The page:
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Mabel O. Wilson

Mabel O. Wilson (’91 M.Arch) is the Nancy and George Rupp Professor of Architecture, Planning and Preservation, a Professor in African American and African Diasporic Studies, and the Director of the Institute for Research in African American Studies (IRAAS) at Columbia University. At GSAPP she co-directs the Global Africa Lab. Wilson joined the faculty of Columbia in 2007 and she has held fulltime and visiting appointments at UC Berkeley, California College of the Arts, Princeton University, Ohio State University and the University of Kentucky. She is trained in Architecture and American Studies, two fields that inform her scholarship, curatorial projects, art works and design projects. Through her transdisciplinary practice Studio &, Wilson makes visible and legible the ways that anti-black racism shapes the built environment along with the ways that blackness creates spaces of imagination, refusal and desire. Her research investigates space, politics and cultural memory in black America; race and modern architecture; new technologies and the social production of space; and visual culture in contemporary art, media and film.

Wilson’s practice Studio & has been a competition finalist for several important cultural institutions including lower Manhattan’s African Burial Ground Memorial and the Smithsonian’s National Museum for African American History and Culture (with Diller Scofidio + Renfro). For her most recent design collaboration, she is member of the architectural team designing the Memorial to Enslaved African American Laborers at the University of Virginia (opening Spring 2020). Exhibitions of her work have been featured at the Venice Biennale, Art Institute of Chicago, Architekturmuseum der TU Mūnchen, Istanbul Design Biennale, Wexner Center for the Arts, the Cooper Hewitt National Design Museum’s Triennial, the Storefront for Art and Architecture and SF Cameraworks. Wilson is a founding member of Who Builds Your Architecture? (WBYA?)—an advocacy project to educate the architectural profession about the problems of globalization and labor. In 2011 she was honored as a United States Artists Ford Fellow in Architecture and Design. She received the prestigious Arts and Letters Award. In 2019 from the American Academy of Arts and Letters for her work with Global Africa La (GAL), an innovative research initiative that explores the spatial topologies of the African continent and its diaspora. Wilson was also awarded in 2019 the Educator/Mentor honor from Architectural Record’s Women in Architecture Design Leadership Program.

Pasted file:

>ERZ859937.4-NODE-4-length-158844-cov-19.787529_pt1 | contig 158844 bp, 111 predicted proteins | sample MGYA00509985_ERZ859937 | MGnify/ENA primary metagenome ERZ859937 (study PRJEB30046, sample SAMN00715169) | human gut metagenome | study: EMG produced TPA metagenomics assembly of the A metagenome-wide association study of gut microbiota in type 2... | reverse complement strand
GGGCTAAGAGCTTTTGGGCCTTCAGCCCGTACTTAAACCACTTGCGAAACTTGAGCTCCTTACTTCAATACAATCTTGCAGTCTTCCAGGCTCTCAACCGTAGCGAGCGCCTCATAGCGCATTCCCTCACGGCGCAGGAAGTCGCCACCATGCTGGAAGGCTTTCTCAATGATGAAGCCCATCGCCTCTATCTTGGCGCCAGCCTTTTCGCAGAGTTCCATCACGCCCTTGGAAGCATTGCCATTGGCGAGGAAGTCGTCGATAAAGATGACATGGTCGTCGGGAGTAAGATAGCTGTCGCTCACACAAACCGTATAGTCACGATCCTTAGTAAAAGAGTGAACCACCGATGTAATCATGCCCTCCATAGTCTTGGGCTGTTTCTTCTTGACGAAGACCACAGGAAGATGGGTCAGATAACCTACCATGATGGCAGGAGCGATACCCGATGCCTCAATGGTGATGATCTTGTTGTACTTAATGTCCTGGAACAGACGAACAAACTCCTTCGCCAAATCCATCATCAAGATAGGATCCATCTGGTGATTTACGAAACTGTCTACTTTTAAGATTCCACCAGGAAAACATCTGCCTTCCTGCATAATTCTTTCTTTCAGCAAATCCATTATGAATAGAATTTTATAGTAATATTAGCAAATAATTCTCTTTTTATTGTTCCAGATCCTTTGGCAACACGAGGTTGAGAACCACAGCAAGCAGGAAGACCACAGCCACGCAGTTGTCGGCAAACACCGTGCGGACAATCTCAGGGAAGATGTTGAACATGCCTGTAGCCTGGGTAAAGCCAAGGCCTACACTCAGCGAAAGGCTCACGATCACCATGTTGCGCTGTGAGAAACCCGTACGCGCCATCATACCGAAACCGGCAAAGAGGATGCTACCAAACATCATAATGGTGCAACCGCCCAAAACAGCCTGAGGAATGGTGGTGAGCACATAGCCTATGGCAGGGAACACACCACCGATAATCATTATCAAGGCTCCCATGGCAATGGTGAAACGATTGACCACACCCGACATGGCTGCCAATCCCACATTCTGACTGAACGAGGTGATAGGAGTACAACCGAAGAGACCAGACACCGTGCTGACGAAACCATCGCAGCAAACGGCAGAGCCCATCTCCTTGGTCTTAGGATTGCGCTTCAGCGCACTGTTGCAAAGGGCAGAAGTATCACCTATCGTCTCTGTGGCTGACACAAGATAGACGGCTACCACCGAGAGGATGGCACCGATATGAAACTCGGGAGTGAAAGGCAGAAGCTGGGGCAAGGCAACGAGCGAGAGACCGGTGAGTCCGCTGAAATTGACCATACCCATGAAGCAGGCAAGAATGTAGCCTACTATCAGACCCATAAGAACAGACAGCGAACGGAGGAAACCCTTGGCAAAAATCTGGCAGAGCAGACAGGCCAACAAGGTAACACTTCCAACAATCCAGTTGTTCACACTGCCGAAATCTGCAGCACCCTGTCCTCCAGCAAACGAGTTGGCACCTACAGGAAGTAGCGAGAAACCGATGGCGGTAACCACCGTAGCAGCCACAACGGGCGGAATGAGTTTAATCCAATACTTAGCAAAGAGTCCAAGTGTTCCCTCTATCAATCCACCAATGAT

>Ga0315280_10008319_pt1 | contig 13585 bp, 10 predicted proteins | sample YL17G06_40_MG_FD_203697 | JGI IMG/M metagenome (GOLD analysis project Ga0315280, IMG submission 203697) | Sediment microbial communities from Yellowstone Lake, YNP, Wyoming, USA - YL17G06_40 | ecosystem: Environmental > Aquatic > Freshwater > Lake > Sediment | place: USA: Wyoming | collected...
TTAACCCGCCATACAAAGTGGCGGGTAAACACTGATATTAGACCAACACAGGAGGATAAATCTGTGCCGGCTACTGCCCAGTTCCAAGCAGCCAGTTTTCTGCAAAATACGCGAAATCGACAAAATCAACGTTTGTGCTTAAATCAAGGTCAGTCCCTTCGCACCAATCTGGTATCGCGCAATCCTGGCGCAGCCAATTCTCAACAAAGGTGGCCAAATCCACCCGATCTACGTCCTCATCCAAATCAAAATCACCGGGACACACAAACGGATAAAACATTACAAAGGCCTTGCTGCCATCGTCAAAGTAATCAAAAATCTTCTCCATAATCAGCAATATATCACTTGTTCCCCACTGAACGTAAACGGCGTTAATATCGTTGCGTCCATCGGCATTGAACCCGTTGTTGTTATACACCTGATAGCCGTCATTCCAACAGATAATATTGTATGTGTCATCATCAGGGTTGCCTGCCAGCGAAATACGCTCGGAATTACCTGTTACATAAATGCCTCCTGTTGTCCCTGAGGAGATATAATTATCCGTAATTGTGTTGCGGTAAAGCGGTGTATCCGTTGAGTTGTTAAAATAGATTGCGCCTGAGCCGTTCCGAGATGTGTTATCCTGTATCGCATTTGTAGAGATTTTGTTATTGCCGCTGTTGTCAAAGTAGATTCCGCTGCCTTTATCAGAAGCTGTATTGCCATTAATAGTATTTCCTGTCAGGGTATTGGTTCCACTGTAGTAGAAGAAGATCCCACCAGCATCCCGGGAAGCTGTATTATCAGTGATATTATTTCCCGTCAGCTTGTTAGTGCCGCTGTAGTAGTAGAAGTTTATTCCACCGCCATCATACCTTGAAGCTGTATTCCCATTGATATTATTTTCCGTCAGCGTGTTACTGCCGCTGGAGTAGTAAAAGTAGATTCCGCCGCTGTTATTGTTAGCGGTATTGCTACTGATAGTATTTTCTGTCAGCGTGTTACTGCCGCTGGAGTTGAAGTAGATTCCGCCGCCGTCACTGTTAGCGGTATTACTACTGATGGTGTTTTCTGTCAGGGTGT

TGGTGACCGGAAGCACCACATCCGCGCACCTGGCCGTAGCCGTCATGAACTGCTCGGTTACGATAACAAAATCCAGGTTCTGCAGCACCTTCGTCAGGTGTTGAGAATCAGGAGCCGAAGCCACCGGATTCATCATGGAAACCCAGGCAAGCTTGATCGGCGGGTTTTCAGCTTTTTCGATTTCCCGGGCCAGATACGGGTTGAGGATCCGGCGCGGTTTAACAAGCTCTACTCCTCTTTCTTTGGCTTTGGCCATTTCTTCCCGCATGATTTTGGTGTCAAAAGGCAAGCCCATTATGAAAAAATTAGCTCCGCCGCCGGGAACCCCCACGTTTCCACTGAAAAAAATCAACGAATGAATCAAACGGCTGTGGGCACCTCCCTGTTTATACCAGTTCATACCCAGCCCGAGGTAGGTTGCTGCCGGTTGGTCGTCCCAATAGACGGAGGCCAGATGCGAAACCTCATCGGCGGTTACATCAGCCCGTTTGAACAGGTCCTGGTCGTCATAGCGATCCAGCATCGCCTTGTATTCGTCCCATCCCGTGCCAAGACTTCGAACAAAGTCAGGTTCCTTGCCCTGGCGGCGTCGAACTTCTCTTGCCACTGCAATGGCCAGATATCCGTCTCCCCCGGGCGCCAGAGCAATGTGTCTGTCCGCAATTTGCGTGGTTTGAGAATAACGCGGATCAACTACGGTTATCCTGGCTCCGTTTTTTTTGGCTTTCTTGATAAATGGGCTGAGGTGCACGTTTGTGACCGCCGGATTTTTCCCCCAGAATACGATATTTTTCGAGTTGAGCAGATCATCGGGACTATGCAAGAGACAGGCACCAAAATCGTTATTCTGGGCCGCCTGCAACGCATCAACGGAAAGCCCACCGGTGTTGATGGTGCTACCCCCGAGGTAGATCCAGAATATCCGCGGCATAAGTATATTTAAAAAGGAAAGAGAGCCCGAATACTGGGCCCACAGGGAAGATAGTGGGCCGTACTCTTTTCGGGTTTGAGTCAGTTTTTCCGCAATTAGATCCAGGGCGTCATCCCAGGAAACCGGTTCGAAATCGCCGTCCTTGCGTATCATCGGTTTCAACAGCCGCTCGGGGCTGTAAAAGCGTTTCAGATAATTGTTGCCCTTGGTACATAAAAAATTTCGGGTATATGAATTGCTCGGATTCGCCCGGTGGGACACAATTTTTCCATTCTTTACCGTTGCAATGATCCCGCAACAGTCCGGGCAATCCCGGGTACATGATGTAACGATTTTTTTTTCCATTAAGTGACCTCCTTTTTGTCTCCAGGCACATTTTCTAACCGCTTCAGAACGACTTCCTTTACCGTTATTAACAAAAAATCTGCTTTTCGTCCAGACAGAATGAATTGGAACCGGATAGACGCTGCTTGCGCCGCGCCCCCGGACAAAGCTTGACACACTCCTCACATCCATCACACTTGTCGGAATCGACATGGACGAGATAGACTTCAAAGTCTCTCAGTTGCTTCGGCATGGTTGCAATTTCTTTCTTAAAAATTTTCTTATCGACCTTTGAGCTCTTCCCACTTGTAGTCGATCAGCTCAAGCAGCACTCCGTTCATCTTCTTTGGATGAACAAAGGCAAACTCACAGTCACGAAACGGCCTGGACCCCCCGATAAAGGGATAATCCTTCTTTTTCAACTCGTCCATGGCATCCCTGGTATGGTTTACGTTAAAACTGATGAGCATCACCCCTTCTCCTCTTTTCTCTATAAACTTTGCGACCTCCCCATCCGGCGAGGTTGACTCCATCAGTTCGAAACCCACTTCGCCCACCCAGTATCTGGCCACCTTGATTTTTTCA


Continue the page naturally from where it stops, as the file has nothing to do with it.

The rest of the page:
Wilson has published two books Begin with the Past: Building the National Museum of African American History and Culture (2016) and Negro Building: Black Americans in the World of Fairs and Museums (University of California Press 2012). She is currently developing the manuscript for her third book Building Race and Nation: Slavery and Dispossessions Influence on American Civic Architecture and co-editing the first ever volume on Race and Modern Architecture (University of Pittsburgh Press 2020). Her scholarly essays have appeared in numerous journals and books on art and architecture, black studies, critical geography, urbanism, memory studies. Wilson has received research grants and fellowships from Institute for the Humanities at the University of Michigan, Getty Research Institute, New York State Council for the Arts, Graham Foundation, and the MacDowell Colony. In 2015-2016, she was the Ailsa Mellon Bruce Senior Fellow at the National Gallery of Art’s Center for Advanced Study in Visual Arts (CASVA). Wilson received her PhD. in American Studies (2007) from New York University.

Recent Publications

Race and Modern Architecture, edited by Irene Cheng, Charles Davis and Mabel O. Wilson, Pittsburgh: University of Pittsburgh Press, 2020.

“Race, Reason and the Architecture of Jefferson’s Virginia Statehouse,” Thomas Jefferson Architect: Palladian Models, Democratic Principles, and the Conflict of Ideals, edited by Lloyd De Witt with Corey Piper, Norfolk: Chrysler Museum / New Haven: Yale University Press, 2019.